What goes up must come down.
The next day we were up and on our way at 6 am.  This was to be the tough day.  We trekked uphill for hours to reach the “dead woman’s pass” (Warmiwanisca).  The pass is called like this because of the shape of the mountain that looks like a lady lying down.  We felt it was more appropriate to call it like this because of the difficulty in reaching it!   What an achievement for everyone to get there with John and Liam leading up front, Teddy and Lucy behind them and Rachaelita as she was known to the guides doing a great job with her mum and dad to get there.  Edmond and myself were the sweepers along with Edward our protector.  It was a spectacular scene at the top of the pass and we stopped for a while and had our second group photo.  We were at 4,215 metres and it was just amazing.    We weren’t the only group trekking but there were rarely moments when all groups were together so when we were walking we could be on our own in contemplation of the beautiful surroundings.  From there we started downhill.  Luckily we had taken walking poles which helped in the uphill and downhill moments (actually there was practically no flat ground).   After an hour or so of downhill we reached our second camp.  The showering facilities and toilets left a lot to be desired.  Some braved the cold-water showers whilst others preferred to rinse their faces in the spring water running by. Another lovely dinner and bed just in time for a thunderstorm to cool us down. We were at an altitude of 3,520 metres now.

A little rest.
Day three was to be our longest day.  Up at five and on the way at six.  We climbed uphill for two hours, then descended to phuyupatamarta (high clouds) for lunch (altitude 3,510 metres); the views were stunning.   After lunch we started a steep one kilometer descent, with steep drops and bamboo forests above and below. Martin and Edward’s knowledge of Quechan history, culture and the local fauna was phenomenal. The group had formed an excellent solidarity.  When it was difficult, someone was always there to encourage and help.   After a very long day we stopped at our last camping space on the side of a mountain.  The terraces had been built by the Incas to protect the mountain from subsiding but also for cultivating their vegetables and foods.  We had a festive evening to celebrate Tina's 55th birthday.  The Chef had even prepared a cake!  These guys were amazing.   We then had a short ceremony with the porters where we all introduced ourselves by name and we presented them with the tips we had prepared in advance. After admiring the constellations we were all in bed around 8 as the night would be short.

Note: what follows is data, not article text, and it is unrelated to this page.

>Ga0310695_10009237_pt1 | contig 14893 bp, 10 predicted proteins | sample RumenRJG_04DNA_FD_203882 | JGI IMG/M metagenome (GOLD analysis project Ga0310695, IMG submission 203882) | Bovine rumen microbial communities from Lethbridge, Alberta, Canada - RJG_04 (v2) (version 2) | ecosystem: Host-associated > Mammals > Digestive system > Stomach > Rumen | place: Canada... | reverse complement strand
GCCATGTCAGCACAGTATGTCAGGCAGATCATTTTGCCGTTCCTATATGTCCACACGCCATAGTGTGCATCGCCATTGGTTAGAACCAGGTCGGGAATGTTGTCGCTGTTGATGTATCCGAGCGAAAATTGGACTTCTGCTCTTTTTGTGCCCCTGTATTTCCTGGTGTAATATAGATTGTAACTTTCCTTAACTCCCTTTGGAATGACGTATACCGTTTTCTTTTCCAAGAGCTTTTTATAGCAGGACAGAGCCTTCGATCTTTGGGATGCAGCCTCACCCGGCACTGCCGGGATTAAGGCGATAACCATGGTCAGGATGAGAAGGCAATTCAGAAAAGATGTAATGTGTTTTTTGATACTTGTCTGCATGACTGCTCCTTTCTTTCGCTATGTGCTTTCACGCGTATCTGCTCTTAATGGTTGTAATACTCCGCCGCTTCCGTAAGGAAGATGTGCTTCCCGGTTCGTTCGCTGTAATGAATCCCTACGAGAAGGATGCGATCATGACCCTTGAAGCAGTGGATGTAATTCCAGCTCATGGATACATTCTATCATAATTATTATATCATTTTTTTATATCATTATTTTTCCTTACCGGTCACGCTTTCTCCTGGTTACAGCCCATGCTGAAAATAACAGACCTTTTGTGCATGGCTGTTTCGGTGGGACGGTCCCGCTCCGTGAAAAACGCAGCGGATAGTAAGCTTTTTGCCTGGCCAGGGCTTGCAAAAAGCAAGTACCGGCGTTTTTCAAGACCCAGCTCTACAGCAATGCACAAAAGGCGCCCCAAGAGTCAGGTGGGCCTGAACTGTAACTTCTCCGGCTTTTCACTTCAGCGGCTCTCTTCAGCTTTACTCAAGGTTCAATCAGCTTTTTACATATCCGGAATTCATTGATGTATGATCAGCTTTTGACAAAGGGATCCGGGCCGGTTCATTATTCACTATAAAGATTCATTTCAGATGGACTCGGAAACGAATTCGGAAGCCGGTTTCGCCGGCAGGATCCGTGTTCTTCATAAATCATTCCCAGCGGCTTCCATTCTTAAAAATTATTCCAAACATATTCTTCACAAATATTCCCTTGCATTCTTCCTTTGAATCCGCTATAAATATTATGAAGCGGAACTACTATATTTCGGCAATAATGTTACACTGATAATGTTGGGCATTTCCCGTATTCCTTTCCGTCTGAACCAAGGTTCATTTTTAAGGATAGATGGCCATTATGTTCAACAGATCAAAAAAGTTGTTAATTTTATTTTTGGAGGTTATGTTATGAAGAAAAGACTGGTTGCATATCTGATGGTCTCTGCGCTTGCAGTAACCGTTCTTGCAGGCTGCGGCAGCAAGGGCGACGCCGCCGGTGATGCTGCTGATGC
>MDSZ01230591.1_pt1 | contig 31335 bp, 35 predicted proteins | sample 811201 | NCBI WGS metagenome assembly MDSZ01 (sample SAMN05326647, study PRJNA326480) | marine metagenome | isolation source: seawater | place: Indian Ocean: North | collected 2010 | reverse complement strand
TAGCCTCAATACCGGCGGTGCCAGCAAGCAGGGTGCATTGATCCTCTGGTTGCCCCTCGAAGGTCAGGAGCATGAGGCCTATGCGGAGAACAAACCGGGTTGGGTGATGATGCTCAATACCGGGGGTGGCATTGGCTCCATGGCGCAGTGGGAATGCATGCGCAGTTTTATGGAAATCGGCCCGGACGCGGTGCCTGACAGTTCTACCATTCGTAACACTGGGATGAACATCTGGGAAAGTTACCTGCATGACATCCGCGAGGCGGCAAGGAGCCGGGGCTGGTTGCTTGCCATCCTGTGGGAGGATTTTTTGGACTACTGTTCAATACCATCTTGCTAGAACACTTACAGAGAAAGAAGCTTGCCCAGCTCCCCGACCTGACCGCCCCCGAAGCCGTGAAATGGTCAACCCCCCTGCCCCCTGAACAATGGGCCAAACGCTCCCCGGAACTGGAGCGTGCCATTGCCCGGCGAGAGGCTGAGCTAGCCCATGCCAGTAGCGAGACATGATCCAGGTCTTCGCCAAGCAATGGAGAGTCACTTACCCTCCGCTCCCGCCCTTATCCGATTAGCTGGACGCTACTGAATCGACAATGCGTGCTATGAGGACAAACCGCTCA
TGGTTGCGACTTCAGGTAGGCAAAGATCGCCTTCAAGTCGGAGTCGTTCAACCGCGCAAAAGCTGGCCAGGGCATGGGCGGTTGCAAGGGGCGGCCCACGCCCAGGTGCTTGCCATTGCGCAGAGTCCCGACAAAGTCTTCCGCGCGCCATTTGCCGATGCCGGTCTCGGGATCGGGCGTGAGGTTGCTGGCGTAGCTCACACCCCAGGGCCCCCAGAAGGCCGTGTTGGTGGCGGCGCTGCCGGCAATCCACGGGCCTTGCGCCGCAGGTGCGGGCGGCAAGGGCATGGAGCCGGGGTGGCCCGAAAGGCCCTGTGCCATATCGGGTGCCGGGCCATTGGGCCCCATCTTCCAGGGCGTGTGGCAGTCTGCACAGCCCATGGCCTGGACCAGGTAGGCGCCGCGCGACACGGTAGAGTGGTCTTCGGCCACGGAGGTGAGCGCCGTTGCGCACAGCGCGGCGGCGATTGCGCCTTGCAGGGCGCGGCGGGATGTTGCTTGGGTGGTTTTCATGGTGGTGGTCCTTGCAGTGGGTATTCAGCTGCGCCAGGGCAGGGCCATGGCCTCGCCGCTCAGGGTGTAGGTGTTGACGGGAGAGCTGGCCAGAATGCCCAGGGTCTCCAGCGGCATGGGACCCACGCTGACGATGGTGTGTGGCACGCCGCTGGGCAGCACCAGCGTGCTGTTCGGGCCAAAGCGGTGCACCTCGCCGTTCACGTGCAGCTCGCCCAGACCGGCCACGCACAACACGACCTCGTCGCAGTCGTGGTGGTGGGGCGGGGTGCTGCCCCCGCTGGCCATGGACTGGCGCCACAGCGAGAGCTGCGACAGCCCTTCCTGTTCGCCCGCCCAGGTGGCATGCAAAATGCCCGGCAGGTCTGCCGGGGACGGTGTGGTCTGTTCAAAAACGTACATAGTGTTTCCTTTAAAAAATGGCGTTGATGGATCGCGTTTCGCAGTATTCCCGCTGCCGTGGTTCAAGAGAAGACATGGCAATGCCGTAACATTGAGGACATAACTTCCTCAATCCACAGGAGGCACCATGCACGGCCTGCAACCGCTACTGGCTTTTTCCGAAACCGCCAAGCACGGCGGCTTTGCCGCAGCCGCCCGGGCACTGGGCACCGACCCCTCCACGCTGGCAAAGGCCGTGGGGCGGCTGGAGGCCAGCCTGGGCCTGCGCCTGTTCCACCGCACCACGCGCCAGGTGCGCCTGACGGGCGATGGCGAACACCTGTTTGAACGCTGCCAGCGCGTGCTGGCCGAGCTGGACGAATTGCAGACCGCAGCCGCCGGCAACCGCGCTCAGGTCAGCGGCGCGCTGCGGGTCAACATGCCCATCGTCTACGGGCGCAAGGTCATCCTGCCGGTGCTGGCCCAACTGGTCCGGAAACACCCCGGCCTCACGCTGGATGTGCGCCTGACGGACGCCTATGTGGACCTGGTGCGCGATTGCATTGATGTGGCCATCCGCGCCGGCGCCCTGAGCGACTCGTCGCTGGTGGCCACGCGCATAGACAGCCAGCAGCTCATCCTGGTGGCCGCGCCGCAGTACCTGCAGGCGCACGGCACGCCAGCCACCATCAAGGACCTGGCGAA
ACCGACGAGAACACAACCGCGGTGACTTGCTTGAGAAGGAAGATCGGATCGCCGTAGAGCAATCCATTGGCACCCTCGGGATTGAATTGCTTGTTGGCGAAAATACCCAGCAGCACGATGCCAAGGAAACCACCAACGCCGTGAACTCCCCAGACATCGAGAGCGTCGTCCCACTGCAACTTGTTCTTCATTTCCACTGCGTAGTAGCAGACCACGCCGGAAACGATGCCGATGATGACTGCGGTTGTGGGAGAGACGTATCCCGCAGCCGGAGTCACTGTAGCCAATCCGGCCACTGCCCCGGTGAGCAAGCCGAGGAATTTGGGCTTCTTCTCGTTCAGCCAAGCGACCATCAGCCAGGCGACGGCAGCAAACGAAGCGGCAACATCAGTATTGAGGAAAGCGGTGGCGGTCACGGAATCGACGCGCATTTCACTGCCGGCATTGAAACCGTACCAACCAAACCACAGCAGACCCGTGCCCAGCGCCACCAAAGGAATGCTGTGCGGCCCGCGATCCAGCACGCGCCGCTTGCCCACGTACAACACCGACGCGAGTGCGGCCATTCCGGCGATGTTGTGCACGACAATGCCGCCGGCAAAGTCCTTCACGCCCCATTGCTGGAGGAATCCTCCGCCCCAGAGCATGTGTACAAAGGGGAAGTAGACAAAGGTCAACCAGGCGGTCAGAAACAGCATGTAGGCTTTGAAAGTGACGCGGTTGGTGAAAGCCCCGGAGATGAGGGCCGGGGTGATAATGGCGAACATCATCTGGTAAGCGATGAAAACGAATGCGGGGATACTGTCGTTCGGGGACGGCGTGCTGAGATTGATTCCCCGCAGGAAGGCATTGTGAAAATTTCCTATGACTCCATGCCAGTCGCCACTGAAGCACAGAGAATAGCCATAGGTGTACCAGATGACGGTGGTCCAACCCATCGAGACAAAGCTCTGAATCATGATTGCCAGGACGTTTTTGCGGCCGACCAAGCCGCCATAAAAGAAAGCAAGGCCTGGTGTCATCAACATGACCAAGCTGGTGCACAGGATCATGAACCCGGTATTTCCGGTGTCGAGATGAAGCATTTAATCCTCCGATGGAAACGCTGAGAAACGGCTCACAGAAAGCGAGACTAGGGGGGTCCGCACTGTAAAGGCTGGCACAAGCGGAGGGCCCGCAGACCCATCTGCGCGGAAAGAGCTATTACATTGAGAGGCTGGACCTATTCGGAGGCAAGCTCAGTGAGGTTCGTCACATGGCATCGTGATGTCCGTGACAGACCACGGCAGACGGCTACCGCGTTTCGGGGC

Last day and we were awoken at 3.30 to pack up and let the porters set off.  They had to get down to the local train by 5 am and had no time to lose.  We walked a little to the next check-point where we waited until 5.  We finally had the opportunity of wearing our ponchos for about half an hour as it was raining when we got up.  The only “daytime” rain we experienced over the four days.  Once through the checkpoint we had a one hour walk to reach the Sun Gate.  From the sun gate our hope was to see the clouds lift from below in order to spot the Machu Picchu site.  We waited and waited.  There was no point going down to MP until the fog lifted as we would not see much anyway.  At 8 am exactly there was a sudden lift in the fog and there beyond we gasped at the site of this most famous Inca City.  Within three or four seconds the fog descended again!  We had had a glimpse of our destination.  We set off and when we finally reached the site we were overcome somewhat by the crowds of visitors arriving by bus. We had experienced the open air and few people for four days and this was a shock to the system.  However once we had gone through to the site there was a dispersion of the crowds and we were back in our little group again.  The sun was bursting from the sky and reverberating from the lego like stones of the walls and the buildings of the City.  It was fascinating to hear about all the different areas (sun dial, astronomical basins, the condor carved out in stone, the solstice windows and more) but at the end of this long four days it was tough to stay out in the sun.  We arranged that the guide would finish our tour after 2 hours because of the heat and fatigue.   It was truly amazing.

Worth the wait.